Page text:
Of late I’ve seen a lot of talk about “Time To First Byte” (TTFB). In a nutshell, TTFB is supposed to represent the time it takes for a web server to send the first byte of data to the client - usually a web browser. There are a variety of viewpoints regarding it’s usefulness.
First, I’d say it can be useful. However, it also seems to me to be a bit of premature optimization for most. I’ve looked at sites where the owners are complaining about their TTFB and run an analysis on their site. In every case I’ve seen so far none of them have run an actual performance analysis on their site. By that I mean they don’t load up chrome, firefox, or safari with appropriate analysis tools such as Page Speed to find out what they are doing to make their site slow overall.
It doesn’t matter if your server takes 2 seconds to send the first byte of data if it your page layout uses poor HTML, CSS, and JS techniques meaning the rest of that page takes 12 seconds to load and display. In my opinion, unless your regularly TTFB exceeds say 35% of the time it takes to display the page, you are looking in the wrong place first. Run the test linked to above. If you have “High Priority” items, fix those first. On a page that takes 12 seconds to load, TTFB being .2 seconds or 3 seconds is largely irrelevant.
As I was composing this post I ran a few tests through Page Speed on this very site. With several items in the red (i.e. High Priority items to fix), they run an optimized test to see the difference. Making those suggestions, their test results say, would result in an decrease in my TTFB.
There are sites that will test it for you in a variety of browsers and over a variety of link connection types. That is one method, and it is a simple one to do. However, it is a snapshot only. I was looking for something better. I wrote a Python script that concurrently pulls down a set of pages on this site every thirty seconds and stores the results in a Redis instance.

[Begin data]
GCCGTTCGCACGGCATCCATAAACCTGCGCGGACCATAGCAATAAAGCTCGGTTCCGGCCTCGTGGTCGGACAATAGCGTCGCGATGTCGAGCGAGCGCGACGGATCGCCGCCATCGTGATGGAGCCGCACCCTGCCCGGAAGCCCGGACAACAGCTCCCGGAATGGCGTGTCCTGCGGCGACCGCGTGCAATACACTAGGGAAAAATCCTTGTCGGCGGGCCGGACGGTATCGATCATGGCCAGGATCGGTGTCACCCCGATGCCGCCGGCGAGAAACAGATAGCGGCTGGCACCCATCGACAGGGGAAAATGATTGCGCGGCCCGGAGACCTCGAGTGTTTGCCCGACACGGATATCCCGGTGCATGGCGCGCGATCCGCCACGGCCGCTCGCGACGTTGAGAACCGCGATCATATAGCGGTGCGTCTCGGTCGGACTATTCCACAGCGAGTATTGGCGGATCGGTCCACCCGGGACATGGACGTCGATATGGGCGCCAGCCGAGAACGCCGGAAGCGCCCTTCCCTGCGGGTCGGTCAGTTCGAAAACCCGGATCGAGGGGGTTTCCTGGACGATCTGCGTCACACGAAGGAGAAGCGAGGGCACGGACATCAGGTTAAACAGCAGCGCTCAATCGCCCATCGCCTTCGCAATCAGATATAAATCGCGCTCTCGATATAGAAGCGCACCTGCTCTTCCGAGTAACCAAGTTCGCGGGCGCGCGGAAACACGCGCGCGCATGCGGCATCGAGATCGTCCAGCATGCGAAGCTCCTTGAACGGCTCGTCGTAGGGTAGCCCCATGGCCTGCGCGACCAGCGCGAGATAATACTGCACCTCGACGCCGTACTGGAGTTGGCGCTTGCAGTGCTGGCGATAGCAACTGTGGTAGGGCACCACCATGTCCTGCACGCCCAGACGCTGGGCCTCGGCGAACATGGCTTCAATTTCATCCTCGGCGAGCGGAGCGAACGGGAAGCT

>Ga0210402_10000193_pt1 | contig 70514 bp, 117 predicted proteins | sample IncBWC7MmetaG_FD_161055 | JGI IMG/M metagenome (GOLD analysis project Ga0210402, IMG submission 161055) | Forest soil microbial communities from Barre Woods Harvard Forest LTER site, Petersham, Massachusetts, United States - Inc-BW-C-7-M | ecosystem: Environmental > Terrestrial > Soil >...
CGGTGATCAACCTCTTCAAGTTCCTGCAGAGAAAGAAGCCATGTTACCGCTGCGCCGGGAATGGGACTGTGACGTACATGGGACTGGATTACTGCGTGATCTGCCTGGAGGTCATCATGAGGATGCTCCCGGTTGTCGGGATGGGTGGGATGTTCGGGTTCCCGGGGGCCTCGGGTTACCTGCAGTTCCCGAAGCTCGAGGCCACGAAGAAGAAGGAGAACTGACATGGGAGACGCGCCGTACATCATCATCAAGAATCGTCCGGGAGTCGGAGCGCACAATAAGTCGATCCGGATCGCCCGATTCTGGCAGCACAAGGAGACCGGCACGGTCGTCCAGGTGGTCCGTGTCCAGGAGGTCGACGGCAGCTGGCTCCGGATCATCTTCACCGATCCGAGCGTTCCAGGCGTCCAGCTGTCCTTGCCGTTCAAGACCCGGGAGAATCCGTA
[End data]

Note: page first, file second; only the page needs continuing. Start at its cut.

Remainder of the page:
To display that, I then wrote a Flask application to generate a heatmap of the results. I pull three pages. The first, is the home page of this very site. The second is a very short plain HTML page, and the third is a copy of the HTML page renamed to PHP to trigger the PHP parser path in Apache.
I chose these three tests because I wanted to see the difference WordPress makes. I see a lot of complaints about WP, and many blaming WP for low TTFB. It is certainly possible given WP is DB dominated.
[caption id=“attachment_119” align=“alignleft” width=“702”] A Heatmap of TTFB for www.iamtherealbill.com[/caption]
We see some interesting bits in this heatmap. First we can see the top row, the WP part, is ridiculously bad and inconsistent. In this map red happens at 2 seconds. It is interesting and unfortunate that a request of a simple HTML page should take more than 2s, and we see that a few times. Note the red stripes. As this represents the same time for a pull from each URL, we can conclude that at those instants, the server was, shall we say, less than ideal in it’s response.
That is certainly something that needs to be addressed at some point. However, the performance pattern of WordPress in this scenario is atrocious and IMO is something we really should be looking at. Sure, a variety of modules can alter that time, but this site uses very few modules that are not built in, and uses them sparingly as well. Clearly, the WP install - which is up to date and default settings - is lacking. This is on the WP software.
BTW, I’ll be making the Python script to get TTFB into a small library and script, then uploading it to GitHub probably in the next week or so, in case anyone else would find it useful.